Increasing cases of malignant brain tumors among Swedish men

Published 15 April 2024
- By Radiation Protection

The number of cases of malignant brain tumors, glioblastoma, has increased in Sweden among men over the past 20 years according to new data from the Swedish cancer registry. About twice as many men were diagnosed in 2022 compared to 2001. The increase has coincided with the growing use of mobile phones. Previous research has shown that mobile phone use increases the risk of brain tumors.

The graph below shows the number of cases of glioblastoma or astrocytoma grade 3-4, each year between 1990 and 2022 reported to the cancer registry at the Swedish National Board of Health and Welfare. Twice as many men were diagnosed in 2022 compared to in 2001. In 2022, 381 new cases among men and 188 new cases among women were registered. As shown in the diagram taken from the Swedish National Board of Health and Welfare’s statistics database below, which shows the number of new cases among men and women each year between 1990 and 2022, it is during the last 20 years that the increase has taken place.

Taking into account the age structure and population growth, so-called age-standardized incidence per 100,000 inhabitants, a trend of increasing incidence is also seen in the graph below, also from the Swedish National Board of Health and Welfare.

In the case of glioma grade 1-2, the benign grades of glioma, there appears to be no increase but rather a decrease. The number of new cases of grade 1-2 glioma reported per year is significantly lower compared with the malignant form. 70 cases among men and 61 cases among women were registered in 2022.

For all tumour types in the brain, brain nerves and meninges, 702 new cases were registered among men and 590 new cases among women in 2022 in Sweden. The  number of cases per 100,000 inhabitants, age-standardised, has not increased since 1990. Malignant glioma accounted for over half of the registered brain tumors among men and just under a third of all among women.

In addition to malignant glioma, one of the most common diagnoses among men and women is meningioma, a brain tumor originating in the meninges. In 2022, 123 new cases were recorded among men and 241 cases among women n Sweden. Consequently meningioma represented 41% of all brain tumor diagnoses in women and 18% of all cases in men. Meningiomas are considered benign.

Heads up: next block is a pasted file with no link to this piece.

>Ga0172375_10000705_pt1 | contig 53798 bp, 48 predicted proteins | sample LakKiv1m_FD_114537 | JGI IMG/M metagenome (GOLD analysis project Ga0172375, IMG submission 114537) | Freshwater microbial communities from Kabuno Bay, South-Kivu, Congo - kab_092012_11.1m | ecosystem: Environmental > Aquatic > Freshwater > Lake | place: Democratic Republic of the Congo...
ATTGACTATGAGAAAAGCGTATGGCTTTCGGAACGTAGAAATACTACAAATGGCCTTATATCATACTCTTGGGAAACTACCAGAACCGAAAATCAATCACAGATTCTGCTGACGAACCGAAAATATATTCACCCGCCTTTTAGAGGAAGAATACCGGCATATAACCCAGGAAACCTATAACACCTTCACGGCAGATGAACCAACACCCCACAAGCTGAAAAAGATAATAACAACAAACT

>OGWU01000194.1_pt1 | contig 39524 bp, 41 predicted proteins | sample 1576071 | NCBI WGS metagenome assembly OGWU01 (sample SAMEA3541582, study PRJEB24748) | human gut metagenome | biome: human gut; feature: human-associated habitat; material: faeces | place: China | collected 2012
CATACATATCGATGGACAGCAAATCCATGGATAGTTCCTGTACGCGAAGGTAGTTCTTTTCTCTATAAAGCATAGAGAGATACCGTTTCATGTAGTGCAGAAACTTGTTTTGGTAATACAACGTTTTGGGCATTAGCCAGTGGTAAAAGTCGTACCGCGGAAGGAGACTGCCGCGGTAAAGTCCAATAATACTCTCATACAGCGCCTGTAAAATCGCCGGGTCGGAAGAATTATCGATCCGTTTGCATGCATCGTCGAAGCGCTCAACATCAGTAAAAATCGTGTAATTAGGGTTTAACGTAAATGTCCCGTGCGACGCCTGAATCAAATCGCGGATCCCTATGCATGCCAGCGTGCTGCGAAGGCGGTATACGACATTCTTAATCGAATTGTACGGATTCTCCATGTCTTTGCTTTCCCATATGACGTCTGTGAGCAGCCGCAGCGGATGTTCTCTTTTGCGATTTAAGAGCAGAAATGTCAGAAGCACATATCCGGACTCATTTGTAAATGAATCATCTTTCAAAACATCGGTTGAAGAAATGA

Malignant brain tumor cases also increasing in England

In 2018, a scientific paper was published which found that the number of cases of grade 3-4 gliomas was increasing significantly in England. Between 1995 and 2015, the number of glioblastoma cases per 100,000 population in England doubled, according to the article, which had analyzed national cancer statistics. The number of people affected by glioblastoma in England each year increased from 983 in 1995 to 2531 in 2015. The largest increase was seen for glioblastomas located in the areas that are most exposed to radiation while using mobile phones: the frontal and temporal lobes. At the same time, the number of cases of less severe forms of brain tumors decreased until 2007 and then remained stable. This represents a shift towards more severe forms of brain tumors.

The number of patients with brain tumors increasing

The Swedish National Board of Health and Welfare’s statistics on the number of patients treated in specialized outpatient care with a diagnosis of brain tumors are also ncreasing. Between 2002 and 2023 (2023 = preliminary data), the number of patients each year with malignant brain tumours has almost doubled, from 1 698 in 2002 to 3 217 in 2023. The graph below shows the number of patients with a diagnosis of malignant brain tumour or tumour of the central nervous system (men and women). In addition, there is an increase in patients with tumors of unclear type in the brain or central nervous system (men and women) from 548 in 2002 to 1,629 in 2023.

Below the number of patients per 100 000 inhabitants age standardised.

Large differences between Nordic countries

It has previously been discussed that the cancer registry is underreported because not all cases undergo pathological examination and thus do not receive the code required to be registered in the cancer registry. This may apply to inoperable brain tumors or brain tumors that are not operated for other reasons where the diagnosis was made by imaging. In 2017 Hardell and Carlberg concluded that there are indications of underreporting in the Swedish cancer registry. The large variation in the number of new brain tumor cases between the different Nordic countries is probably due to differences in reporting rates. As shown in the diagram taken from Nordcan/IARC below, a significantly lower incidence of the number of cases of brain tumours, age-standardized per 100,000 inhabitants, is seen in Sweden compared to the other Nordic countries throughout the period 1990 to 2021. In Denmark, a clearly increasing trend is seen, while Sweden reports a stable much lower incidence trend for all brain tumours.

Repeated studies show that mobile phone use increases the risk of brain tumors. On the other hand, repeated studies funded by telecom companies or conducted by researchers with ties to telecom companies also show no increased risk. The latest telecom-funded study was published in early March. You can read about it here.

A study from Taiwan (2023) reported a slight rise in the incidence and death rates of malignant brain tumors.